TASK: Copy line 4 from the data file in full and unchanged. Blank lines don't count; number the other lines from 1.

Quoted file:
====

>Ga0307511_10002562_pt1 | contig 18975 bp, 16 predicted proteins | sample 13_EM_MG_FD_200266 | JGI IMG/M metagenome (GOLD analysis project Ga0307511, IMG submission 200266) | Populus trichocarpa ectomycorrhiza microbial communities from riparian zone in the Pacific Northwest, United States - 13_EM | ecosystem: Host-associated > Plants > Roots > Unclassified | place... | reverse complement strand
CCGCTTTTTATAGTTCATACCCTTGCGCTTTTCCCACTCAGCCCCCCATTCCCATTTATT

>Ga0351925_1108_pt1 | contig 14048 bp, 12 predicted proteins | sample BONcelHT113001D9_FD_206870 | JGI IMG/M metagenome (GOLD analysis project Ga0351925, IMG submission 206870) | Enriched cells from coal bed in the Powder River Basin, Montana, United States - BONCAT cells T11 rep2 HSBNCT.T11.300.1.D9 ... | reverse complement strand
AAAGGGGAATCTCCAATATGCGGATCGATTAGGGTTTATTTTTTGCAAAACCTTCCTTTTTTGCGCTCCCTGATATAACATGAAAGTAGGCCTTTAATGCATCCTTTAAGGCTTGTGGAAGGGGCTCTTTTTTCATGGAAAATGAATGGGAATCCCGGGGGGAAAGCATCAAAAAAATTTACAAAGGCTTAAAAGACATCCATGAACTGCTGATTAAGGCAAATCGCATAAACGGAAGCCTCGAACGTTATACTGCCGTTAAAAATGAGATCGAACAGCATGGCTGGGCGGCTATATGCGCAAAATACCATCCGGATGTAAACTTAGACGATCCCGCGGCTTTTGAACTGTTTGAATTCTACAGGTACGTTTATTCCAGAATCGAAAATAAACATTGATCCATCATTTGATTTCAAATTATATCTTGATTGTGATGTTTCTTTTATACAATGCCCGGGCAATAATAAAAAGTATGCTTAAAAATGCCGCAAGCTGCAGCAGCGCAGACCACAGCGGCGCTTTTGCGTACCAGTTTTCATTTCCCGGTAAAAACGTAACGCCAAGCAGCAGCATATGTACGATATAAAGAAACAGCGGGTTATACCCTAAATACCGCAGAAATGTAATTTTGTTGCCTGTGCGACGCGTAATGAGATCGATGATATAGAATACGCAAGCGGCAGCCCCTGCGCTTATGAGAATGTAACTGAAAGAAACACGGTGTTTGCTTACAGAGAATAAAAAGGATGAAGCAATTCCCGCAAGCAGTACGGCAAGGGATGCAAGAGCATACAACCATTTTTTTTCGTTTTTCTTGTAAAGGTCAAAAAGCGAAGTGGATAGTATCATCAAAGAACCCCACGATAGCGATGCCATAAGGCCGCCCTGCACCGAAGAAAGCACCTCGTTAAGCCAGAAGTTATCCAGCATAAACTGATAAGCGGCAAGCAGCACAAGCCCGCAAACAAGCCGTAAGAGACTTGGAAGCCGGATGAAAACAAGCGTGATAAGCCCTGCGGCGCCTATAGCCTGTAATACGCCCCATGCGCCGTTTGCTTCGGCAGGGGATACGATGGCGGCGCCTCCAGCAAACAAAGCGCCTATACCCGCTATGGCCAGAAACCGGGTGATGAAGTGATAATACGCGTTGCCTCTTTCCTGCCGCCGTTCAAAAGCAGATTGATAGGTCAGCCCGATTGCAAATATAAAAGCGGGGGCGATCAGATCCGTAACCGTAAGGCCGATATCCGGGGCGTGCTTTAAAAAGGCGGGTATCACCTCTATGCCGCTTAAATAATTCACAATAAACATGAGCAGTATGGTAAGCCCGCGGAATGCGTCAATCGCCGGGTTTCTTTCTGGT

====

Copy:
AAAGGGGAATCTCCAATATGCGGATCGATTAGGGTTTATTTTTTGCAAAACCTTCCTTTTTTGCGCTCCCTGATATAACATGAAAGTAGGCCTTTAATGCATCCTTTAAGGCTTGTGGAAGGGGCTCTTTTTTCATGGAAAATGAATGGGAATCCCGGGGGGAAAGCATCAAAAAAATTTACAAAGGCTTAAAAGACATCCATGAACTGCTGATTAAGGCAAATCGCATAAACGGAAGCCTCGAACGTTATACTGCCGTTAAAAATGAGATCGAACAGCATGGCTGGGCGGCTATATGCGCAAAATACCATCCGGATGTAAACTTAGACGATCCCGCGGCTTTTGAACTGTTTGAATTCTACAGGTACGTTTATTCCAGAATCGAAAATAAACATTGATCCATCATTTGATTTCAAATTATATCTTGATTGTGATGTTTCTTTTATACAATGCCCGGGCAATAATAAAAAGTATGCTTAAAAATGCCGCAAGCTGCAGCAGCGCAGACCACAGCGGCGCTTTTGCGTACCAGTTTTCATTTCCCGGTAAAAACGTAACGCCAAGCAGCAGCATATGTACGATATAAAGAAACAGCGGGTTATACCCTAAATACCGCAGAAATGTAATTTTGTTGCCTGTGCGACGCGTAATGAGATCGATGATATAGAATACGCAAGCGGCAGCCCCTGCGCTTATGAGAATGTAACTGAAAGAAACACGGTGTTTGCTTACAGAGAATAAAAAGGATGAAGCAATTCCCGCAAGCAGTACGGCAAGGGATGCAAGAGCATACAACCATTTTTTTTCGTTTTTCTTGTAAAGGTCAAAAAGCGAAGTGGATAGTATCATCAAAGAACCCCACGATAGCGATGCCATAAGGCCGCCCTGCACCGAAGAAAGCACCTCGTTAAGCCAGAAGTTATCCAGCATAAACTGATAAGCGGCAAGCAGCACAAGCCCGCAAACAAGCCGTAAGAGACTTGGAAGCCGGATGAAAACAAGCGTGATAAGCCCTGCGGCGCCTATAGCCTGTAATACGCCCCATGCGCCGTTTGCTTCGGCAGGGGATACGATGGCGGCGCCTCCAGCAAACAAAGCGCCTATACCCGCTATGGCCAGAAACCGGGTGATGAAGTGATAATACGCGTTGCCTCTTTCCTGCCGCCGTTCAAAAGCAGATTGATAGGTCAGCCCGATTGCAAATATAAAAGCGGGGGCGATCAGATCCGTAACCGTAAGGCCGATATCCGGGGCGTGCTTTAAAAAGGCGGGTATCACCTCTATGCCGCTTAAATAATTCACAATAAACATGAGCAGTATGGTAAGCCCGCGGAATGCGTCAATCGCCGGGTTTCTTTCTGGT